Roles and Functions of Social Workers in England and Wales
|✅ Paper Type: Free Essay||✅ Subject: Social Work|
|✅ Wordcount: 2782 words||✅ Published: 19th Jul 2018|
The definition of social work is very complex and controversial. There is no generally accepted definition of what social work is. Social work sits within the broader range of the social care sphere. (Horner, 2003, p.2)
There are three views of social work. The first is the reflexive-therapeutic views. This view sees social work as seeking the best possible well being for individuals, groups and communities in society. (Payne, 1997, p.4) The other view is the socialist-collectivist views; this view sees social work as seeking cooperation and mutual support in society so that oppressed and disadvantaged people can gain power over their own lives. (Payne, 1997, p.4) The last view is the individualist-reformist views. This view sees social work as an aspect of welfare services to individuals in society. (Payne, 1997, p.4) There is a general consensus amongst writers that the three different views are present within the social work discourse. (Payne, 1997, p.6)
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The International Association of Schools of Social Work and the International Federation of Social Workers defined social work as a profession that, ‘’promotes social change, problem solving in human relationships and the empowerment and liberation of people to enhance well being…social work intervenes at the points where people interact with their environment. Principles of human rights and social justice are fundamental to social work ’’. (Citied in Horner, 2003, p.2)
Another definition of social work that was propounded by the former minister for health, Jacqui Smith is as follows, ‘’social work is a very practical job. It is about protecting people and changing their lives, not about being able to give a fluent and theoretical explanation of why they got in to difficulties in the first place .New degree courses must ensure that theory and research directly informs and supports practice. The requirements for social training work set out the minimum standards for entry to social work degree courses and for the teaching and assessment that social work students must receive ’’. (Horner, 2003, p.2) The major difference between these two definitions is that the first definition fails to emphasise the control element of social work practice, which involves the use of legislation by the state to intervene and protect vulnerable children and young people who are at risk, to enforce mental health treatment and services and to protect vulnerable older people. (Horner, 2003, p.3) The second definition focuses on social work as a ‘rational technical activity and its inherent anti-intellectualism’. (Horner, 2003, p.3)
This essay will examine the current roles and functions of social workers in England and Wales.
Key roles and skills of social workers
A lot is expected from social workers. Society expects social workers to protect and care for citizens deemed in need of protection and care and at the same time to care and protect the community as a whole. (Horner, 2003, p.5)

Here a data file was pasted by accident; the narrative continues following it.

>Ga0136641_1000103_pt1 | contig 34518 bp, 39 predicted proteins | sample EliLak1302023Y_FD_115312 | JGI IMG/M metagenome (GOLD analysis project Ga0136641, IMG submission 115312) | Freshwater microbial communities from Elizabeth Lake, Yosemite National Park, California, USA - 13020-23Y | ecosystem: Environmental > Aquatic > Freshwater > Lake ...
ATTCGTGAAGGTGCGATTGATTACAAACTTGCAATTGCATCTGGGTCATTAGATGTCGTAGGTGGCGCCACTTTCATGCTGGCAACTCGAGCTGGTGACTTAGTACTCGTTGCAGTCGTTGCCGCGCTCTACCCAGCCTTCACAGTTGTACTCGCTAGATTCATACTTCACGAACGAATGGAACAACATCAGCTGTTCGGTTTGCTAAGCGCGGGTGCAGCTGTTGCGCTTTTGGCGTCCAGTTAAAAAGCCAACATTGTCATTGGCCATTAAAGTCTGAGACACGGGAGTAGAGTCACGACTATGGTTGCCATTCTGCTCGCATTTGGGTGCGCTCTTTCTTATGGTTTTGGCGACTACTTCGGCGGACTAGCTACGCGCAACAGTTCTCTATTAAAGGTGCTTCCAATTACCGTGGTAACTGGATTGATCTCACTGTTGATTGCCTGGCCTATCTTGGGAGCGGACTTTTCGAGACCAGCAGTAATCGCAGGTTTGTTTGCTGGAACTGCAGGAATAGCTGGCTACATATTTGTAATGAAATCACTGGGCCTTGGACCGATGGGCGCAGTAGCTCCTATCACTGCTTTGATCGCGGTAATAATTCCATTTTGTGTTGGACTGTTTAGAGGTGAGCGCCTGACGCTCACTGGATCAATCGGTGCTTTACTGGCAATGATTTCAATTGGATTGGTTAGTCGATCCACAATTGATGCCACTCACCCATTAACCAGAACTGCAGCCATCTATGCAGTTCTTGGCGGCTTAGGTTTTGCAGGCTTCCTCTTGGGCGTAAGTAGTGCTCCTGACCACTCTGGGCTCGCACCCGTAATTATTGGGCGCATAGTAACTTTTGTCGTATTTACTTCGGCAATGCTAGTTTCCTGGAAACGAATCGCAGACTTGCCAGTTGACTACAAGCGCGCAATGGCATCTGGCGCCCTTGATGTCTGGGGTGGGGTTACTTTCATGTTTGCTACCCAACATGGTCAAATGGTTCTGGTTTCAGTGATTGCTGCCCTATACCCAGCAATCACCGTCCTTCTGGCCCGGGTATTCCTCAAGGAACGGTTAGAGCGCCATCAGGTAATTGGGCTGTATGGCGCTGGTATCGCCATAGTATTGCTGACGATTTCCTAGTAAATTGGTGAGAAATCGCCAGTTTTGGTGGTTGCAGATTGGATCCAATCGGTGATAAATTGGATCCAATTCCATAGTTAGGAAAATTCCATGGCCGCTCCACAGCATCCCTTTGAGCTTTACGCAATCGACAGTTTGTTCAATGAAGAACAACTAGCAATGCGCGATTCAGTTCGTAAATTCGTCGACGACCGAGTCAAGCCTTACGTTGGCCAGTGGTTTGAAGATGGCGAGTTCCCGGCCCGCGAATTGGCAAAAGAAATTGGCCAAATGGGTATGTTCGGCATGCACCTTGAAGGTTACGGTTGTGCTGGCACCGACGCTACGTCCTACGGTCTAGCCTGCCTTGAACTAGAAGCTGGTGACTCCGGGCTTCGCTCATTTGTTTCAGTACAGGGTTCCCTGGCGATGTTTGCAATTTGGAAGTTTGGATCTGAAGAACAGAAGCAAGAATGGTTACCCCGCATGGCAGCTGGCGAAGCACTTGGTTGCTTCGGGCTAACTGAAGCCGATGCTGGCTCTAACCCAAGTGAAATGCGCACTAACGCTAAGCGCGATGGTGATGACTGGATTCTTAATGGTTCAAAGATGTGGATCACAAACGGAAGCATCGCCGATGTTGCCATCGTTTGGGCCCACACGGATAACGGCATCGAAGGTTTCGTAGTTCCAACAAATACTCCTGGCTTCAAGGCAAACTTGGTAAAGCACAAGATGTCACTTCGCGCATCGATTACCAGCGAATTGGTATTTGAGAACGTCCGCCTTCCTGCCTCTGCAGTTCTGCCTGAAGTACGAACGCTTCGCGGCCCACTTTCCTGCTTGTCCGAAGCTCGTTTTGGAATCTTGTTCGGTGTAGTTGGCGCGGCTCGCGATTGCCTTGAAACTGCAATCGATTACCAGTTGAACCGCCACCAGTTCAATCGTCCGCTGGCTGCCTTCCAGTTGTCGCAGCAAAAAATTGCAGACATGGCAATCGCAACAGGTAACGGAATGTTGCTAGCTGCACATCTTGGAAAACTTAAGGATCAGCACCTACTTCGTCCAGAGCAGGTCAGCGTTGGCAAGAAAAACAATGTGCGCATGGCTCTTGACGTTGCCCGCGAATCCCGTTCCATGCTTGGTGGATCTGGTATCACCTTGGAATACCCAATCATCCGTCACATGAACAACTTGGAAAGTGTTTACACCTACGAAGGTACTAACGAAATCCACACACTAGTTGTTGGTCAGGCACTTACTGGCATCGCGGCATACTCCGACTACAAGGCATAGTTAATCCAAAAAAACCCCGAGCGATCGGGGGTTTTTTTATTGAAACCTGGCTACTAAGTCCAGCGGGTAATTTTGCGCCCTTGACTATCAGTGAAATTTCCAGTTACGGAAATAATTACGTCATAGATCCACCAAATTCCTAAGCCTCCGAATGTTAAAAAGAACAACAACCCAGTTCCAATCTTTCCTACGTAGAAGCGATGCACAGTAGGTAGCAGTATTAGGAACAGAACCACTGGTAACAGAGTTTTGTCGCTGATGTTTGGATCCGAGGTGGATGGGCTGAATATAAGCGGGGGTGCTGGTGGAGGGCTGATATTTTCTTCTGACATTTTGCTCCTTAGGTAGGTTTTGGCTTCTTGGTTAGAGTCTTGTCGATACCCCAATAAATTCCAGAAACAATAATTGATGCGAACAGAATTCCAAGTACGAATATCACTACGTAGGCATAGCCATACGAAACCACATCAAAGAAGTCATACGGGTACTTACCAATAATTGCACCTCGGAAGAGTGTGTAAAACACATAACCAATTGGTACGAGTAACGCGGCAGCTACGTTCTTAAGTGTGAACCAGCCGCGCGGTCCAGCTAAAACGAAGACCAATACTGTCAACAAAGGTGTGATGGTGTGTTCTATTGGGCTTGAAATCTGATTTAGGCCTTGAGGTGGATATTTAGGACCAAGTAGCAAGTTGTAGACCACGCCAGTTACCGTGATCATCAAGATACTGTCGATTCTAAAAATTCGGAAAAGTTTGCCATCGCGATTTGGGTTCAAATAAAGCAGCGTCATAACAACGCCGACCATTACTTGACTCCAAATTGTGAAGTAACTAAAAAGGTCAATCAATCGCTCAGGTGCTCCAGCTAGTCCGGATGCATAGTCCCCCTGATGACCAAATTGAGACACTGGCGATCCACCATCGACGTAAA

A social worker is employed by the local authority, on behalf of the state and has to work within the confines and constraints of the law. (Horner, 2003, p.4) A social worker must at all times been conversant with relevant legislation and procedure and must abide to them. The social worker is always faced with balancing the rights of vulnerable individuals to fulfil their wishes, whilst at the same time carrying out the state’s need to protect all vulnerable people, sometimes by restricting rights and liberty of others. (Horner, 2003, p.4)
Generally, a social worker is there to give help and support to people who are going through a difficult patch in their lives. A social worker has to ensure that the rights of service users are identified and promoted. (Lymbery and Postle, 2007, p.23) A social worker is a paid professional, ‘’who aims to assist people in overcoming serious difficulties in their lives by providing care, protection or counselling or through social support, advocacy and community work’’. (Collins, 2006, p.516) The role of a social worker is to assist people who are socially excluded from society and are experiencing difficulties in their lives, to get back on their feet. The process of social exclusion revolves around five components: poverty and low income; lack of access to the job market; lack of social support and networks; the overall condition of the local neighbourhood; and exclusion from services. (Collins, 2006, p.505) The role of the social worker is to tackle social exclusion and promote social inclusion. The social worker needs to address approach to practice that will effectively strengthen social networks, maximise options for income and ensure that services are more accessible. (Collins, 2006, p.505)
Social workers have specific legal duties that distinguish them from other groups. A social worker investigates allegations of child abuse. A social worker can apply where necessary and appropriate for a person to be detained in hospital, when his or her mental state presents a risk of harm to self or to other members of the public. A social worker also supervises children in care of the local authority. (Thompson, 2000, p.2)